Patients-turned-social-media-influencers routinely offer prescription drug advice to their followers and often have close ties with pharmaceutical companies, according to new University of Colorado Boulder research.
But they also tend to have good intentions, the study found.
The study, published this week in the Journal of Medical Internet Research, provides some of the first insights into the burgeoning, loosely regulated world of so-called “patient influencers,” sharing findings from 26 in-depth interviews about why and how they do it.
“The bottom line here is that patient influencers act as a form of interactive direct-to-consumer (DTC) advertising, sharing their knowledge and experiences on pharmaceutical drugs with communities of followers in which they wield great influence,” said author Erin Willis, an associate professor of advertising, public relations and media design. “This raises ethical questions that need more investigation.”
The study comes amid growing concerns about the harmful consequences of drug promotion on social media.
In recent weeks, in the wake of a slew of TikTok videos and Twitter posts touting the weight loss benefits of the diabetes drug Ozempic, patients who need the medication to manage their disease have faced global shortages. Meanwhile, those taking it “off-label” to slim down have experienced surprising side-effects, including violent diarrhea and extreme facial thinning.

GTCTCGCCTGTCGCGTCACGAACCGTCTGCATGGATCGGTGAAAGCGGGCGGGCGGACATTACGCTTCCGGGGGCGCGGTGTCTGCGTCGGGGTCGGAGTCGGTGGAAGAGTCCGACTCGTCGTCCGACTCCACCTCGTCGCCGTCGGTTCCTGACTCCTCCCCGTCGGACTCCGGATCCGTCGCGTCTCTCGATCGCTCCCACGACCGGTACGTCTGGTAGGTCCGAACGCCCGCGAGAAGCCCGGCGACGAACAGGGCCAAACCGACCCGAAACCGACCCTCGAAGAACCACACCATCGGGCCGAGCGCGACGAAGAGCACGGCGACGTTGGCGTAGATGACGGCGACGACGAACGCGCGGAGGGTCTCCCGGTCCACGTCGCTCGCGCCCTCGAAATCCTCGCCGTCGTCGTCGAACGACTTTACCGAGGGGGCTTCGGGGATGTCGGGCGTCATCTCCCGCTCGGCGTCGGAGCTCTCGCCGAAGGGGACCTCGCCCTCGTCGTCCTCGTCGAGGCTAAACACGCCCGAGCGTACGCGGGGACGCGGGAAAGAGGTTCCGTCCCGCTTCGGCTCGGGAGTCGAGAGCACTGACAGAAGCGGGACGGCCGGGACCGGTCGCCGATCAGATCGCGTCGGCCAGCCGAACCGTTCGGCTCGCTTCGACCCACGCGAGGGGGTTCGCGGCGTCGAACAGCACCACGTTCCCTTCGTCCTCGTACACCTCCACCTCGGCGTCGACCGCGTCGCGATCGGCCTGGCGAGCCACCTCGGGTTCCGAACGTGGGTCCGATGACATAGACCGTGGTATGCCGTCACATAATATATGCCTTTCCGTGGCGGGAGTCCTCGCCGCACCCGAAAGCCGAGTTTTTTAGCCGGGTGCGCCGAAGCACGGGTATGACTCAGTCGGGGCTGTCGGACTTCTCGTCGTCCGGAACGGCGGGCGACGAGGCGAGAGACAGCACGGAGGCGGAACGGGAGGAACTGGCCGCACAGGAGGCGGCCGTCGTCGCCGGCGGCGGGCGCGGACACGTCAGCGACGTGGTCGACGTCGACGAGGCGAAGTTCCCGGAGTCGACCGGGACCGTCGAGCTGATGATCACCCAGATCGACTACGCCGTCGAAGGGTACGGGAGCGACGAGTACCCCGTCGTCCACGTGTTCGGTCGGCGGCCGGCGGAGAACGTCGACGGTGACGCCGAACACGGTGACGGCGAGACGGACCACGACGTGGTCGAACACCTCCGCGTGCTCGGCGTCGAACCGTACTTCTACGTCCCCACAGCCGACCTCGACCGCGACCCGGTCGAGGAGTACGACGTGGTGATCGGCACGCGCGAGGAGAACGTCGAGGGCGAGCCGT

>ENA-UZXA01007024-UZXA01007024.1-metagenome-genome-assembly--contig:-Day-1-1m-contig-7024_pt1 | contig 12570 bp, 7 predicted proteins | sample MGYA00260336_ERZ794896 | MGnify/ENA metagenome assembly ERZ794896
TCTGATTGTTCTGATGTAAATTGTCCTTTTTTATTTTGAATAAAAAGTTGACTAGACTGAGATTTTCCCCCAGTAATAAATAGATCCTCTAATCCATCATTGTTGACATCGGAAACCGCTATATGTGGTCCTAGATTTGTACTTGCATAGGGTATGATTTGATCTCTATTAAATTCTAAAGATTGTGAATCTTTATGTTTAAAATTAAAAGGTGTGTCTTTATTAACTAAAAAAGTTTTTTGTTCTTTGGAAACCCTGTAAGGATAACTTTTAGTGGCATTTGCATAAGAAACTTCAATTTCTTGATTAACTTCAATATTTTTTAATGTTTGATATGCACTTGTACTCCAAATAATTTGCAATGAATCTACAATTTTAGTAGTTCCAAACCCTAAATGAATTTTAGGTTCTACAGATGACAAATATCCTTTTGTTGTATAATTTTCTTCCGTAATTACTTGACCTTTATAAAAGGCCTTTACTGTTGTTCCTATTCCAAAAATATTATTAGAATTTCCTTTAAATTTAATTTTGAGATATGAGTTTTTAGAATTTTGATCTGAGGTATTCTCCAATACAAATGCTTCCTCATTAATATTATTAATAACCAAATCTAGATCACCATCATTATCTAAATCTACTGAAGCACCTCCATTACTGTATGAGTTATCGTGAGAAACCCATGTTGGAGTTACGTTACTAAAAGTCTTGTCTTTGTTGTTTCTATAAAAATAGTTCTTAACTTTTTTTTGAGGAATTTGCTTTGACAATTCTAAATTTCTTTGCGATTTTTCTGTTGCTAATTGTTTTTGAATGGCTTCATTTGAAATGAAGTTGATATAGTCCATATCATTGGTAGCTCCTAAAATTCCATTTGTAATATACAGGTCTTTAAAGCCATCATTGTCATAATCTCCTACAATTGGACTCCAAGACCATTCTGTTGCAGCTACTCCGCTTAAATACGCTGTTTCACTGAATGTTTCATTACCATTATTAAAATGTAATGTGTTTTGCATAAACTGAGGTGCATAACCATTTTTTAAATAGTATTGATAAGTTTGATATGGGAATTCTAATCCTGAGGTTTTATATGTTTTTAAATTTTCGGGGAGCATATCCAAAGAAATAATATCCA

“This is a great example of the power of social media and the unintended consequences,” said Willis.
A new kind of advertising
Controversial from its start in the 1980s, and still only available in the United States and New Zealand, DTC advertising enables drug companies to target consumers directly, rather than exclusively through physicians. About half of the people who ask their doctor about a drug after seeing a TV ad get it.
With trust in pharmaceutical companies and traditional media declining, drug makers are now turning to real patients as messengers, with companies like Health Union connecting them for partnerships.
Willis conducted one-on-one, hour-long Zoom interviews with influencers with a range of conditions, including lupus, fibromyalgia, Parkinson’s disease, asthma, HIV, celiac disease, chronic migraines and perimenopause. Eighteen of the 26 collaborated with a pharmaceutical company in some way.
Most had between 1,000 and 40,000 followers. Such “micro influencers” tend to be less expensive for advertisers to work with than celebrities, and research has shown they have the most influence on purchasing behaviors, said Willis.
Some interviewees posted company press releases directly. Others read studies about drugs and translated results for followers. Some were paid to post content for drug companies.
“Health literacy and digital literacy are both concerningly low in this country,” said Willis, noting that consumers often fail to recognize the difference between a sponsored ad and an altruistic personal post. “The fact that patients with no medical training are broadly sharing drug information should alarm us.”
On the positive side, Willis was heartened by the reasons participants become influencers.
Almost all said they were drawn to their roles by a sense that the answers they sought as patients, didn’t exist in other channels.